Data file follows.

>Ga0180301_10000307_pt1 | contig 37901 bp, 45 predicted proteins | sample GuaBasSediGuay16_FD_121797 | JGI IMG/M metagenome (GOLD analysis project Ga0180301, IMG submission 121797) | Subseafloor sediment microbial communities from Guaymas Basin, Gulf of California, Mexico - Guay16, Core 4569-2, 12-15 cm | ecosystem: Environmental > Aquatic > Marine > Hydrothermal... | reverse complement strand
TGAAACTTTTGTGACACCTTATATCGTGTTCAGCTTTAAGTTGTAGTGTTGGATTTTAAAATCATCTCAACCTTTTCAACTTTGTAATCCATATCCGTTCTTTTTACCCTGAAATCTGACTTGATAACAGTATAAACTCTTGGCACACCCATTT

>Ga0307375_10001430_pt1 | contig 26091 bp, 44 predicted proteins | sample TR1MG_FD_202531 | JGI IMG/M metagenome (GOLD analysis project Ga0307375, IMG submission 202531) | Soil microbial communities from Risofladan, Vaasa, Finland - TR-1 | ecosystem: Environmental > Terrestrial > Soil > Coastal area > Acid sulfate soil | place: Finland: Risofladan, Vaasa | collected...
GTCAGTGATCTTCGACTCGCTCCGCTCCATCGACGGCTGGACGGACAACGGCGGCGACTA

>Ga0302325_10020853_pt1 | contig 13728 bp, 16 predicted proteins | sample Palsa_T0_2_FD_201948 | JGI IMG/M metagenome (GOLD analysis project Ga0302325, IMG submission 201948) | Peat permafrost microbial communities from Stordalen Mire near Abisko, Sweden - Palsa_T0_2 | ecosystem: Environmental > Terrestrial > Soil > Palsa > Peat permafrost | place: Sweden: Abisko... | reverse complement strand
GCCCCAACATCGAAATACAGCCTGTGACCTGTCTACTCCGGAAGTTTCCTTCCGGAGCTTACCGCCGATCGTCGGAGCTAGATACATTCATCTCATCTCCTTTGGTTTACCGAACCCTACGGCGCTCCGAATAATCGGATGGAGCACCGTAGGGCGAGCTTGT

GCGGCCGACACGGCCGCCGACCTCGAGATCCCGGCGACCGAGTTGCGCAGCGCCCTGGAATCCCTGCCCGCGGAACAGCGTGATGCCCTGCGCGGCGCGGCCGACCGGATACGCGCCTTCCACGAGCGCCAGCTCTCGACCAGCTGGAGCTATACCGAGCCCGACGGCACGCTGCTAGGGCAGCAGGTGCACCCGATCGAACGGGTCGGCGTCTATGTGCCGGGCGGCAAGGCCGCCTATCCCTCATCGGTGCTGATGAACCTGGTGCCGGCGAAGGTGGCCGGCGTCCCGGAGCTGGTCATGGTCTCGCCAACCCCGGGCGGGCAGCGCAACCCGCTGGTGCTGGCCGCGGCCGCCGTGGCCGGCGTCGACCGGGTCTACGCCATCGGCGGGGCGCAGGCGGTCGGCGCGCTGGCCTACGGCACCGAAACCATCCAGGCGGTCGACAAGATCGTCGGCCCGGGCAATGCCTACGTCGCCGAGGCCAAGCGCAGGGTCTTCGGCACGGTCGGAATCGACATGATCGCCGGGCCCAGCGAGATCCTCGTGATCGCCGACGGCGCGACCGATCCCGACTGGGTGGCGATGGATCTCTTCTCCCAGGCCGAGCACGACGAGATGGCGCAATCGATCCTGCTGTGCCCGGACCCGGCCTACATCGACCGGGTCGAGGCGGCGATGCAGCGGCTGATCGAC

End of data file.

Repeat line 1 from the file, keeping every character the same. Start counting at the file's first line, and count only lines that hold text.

>Ga0180301_10000307_pt1 | contig 37901 bp, 45 predicted proteins | sample GuaBasSediGuay16_FD_121797 | JGI IMG/M metagenome (GOLD analysis project Ga0180301, IMG submission 121797) | Subseafloor sediment microbial communities from Guaymas Basin, Gulf of California, Mexico - Guay16, Core 4569-2, 12-15 cm | ecosystem: Environmental > Aquatic > Marine > Hydrothermal... | reverse complement strand